Covid's possible effect on Six Nations

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The Six Nations is to start in a month, and Exeter coach Rob Baxter said it would be better to play the Six Nations in one country rather than cancelling it or playing it in empty stadiums.

 

As it stands, Wales will have to play games behind closed doors because of protocols introduced by the Welsh Government from Boxing Day.

 

Scotland has restrictions in place also, but only until January 17, at this stage. They are only allowed to have 500 fans at events.

 

Scotland's first minister Nicola Sturgeon said she wanted all of Scotland to cheer on the team at Murrayfield, but she wouldn't be doing anyone any good by raising false hopes before the event.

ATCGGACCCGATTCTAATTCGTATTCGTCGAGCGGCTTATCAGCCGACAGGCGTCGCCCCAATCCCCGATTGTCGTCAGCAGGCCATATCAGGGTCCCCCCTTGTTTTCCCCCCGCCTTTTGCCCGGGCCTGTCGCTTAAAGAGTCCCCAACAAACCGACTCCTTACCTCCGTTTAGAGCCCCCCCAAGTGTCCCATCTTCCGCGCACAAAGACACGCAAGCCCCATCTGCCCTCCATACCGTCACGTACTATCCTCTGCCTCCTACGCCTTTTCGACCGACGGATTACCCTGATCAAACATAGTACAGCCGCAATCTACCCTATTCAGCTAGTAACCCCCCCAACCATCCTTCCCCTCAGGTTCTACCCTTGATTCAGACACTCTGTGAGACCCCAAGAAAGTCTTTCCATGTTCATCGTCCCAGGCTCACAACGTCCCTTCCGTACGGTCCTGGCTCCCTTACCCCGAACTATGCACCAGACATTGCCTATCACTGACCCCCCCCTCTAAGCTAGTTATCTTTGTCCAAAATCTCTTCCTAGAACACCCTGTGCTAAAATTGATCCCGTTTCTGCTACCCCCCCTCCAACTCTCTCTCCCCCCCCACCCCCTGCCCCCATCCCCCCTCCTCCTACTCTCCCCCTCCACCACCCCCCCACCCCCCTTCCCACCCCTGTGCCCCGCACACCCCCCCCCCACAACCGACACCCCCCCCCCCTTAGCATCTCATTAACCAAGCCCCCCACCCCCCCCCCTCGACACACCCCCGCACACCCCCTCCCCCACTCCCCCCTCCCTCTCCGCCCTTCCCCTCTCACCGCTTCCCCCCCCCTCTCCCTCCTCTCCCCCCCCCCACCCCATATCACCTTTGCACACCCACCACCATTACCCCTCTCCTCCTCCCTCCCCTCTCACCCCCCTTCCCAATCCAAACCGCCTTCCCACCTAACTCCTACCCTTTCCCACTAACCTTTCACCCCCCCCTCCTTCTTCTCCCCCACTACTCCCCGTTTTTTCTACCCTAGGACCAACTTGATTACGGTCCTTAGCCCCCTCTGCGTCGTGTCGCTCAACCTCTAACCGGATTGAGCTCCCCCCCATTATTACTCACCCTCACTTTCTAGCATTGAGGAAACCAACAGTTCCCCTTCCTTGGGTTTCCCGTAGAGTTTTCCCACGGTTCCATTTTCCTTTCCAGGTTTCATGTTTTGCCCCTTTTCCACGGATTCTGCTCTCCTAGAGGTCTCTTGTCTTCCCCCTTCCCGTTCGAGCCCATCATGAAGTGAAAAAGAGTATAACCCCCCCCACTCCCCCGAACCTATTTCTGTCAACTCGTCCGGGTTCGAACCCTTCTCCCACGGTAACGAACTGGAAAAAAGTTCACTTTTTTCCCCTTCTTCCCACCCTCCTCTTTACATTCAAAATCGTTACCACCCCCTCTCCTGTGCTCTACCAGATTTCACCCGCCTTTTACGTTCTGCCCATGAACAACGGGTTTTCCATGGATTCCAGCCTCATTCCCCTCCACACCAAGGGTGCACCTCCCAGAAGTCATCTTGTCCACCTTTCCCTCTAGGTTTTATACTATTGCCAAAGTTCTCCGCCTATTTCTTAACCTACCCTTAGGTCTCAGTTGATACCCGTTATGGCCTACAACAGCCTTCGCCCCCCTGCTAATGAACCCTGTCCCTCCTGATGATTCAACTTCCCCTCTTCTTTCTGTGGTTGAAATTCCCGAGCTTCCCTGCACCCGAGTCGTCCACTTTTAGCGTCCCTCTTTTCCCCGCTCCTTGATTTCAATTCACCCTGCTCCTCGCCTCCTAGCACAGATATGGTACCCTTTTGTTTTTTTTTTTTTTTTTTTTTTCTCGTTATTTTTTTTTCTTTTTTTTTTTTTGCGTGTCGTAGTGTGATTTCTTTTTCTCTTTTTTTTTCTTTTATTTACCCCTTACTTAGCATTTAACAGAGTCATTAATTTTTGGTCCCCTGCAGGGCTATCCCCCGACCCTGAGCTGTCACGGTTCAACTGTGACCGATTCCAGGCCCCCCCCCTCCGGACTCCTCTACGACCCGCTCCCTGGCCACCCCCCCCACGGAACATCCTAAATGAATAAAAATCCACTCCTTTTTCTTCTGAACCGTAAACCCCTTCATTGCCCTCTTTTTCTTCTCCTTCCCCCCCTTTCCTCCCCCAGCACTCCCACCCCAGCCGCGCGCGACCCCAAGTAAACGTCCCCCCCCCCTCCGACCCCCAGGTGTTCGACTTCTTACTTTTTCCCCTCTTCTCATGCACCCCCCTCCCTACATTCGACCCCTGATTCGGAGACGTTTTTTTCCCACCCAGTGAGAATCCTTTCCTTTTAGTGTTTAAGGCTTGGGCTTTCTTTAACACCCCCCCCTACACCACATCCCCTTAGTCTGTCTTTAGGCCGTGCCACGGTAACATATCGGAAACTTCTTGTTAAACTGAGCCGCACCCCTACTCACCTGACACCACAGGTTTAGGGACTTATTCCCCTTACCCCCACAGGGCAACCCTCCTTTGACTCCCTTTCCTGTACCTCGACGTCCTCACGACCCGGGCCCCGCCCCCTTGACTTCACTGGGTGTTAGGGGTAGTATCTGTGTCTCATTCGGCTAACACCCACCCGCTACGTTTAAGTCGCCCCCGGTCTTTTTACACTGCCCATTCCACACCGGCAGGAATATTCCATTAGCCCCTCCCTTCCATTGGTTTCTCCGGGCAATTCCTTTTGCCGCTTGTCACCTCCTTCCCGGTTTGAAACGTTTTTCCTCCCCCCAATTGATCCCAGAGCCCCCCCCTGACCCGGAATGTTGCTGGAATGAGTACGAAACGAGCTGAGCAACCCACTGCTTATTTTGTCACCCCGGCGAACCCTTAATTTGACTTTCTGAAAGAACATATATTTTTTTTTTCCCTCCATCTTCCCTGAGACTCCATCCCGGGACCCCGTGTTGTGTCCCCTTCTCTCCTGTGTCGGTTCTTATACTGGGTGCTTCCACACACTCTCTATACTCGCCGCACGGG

The Government would analyse details before making a firm decision, she said.

 

Ireland is allowed a maximum of 5000 supporters at outdoor sports events. England allows capacity crowds so long as spectators can prove their full vaccination status or a negative lateral flow test.

 

Baxter said one of the attractions of the Six Nations was the different conditions games were played in and the way that impacted the competition.

 

"That said, we can't all sit here and pretend the world is in an ideal place at the moment.

 

"For the national bodies, their responsibility goes beyond the professional sport, it goes right down to grassroots rugby. So if playing the tournament provides a level of income that cancelling it or no crowds doesn't create then we've got to look at the next best scenario," he said.

 

"If the next best scenario is playing it in one country, where you can have sell-out crowds, you can raise some revenue and you can keep that income stream going for all the bodies, then it's got to be better than cancelling it," he said.

 

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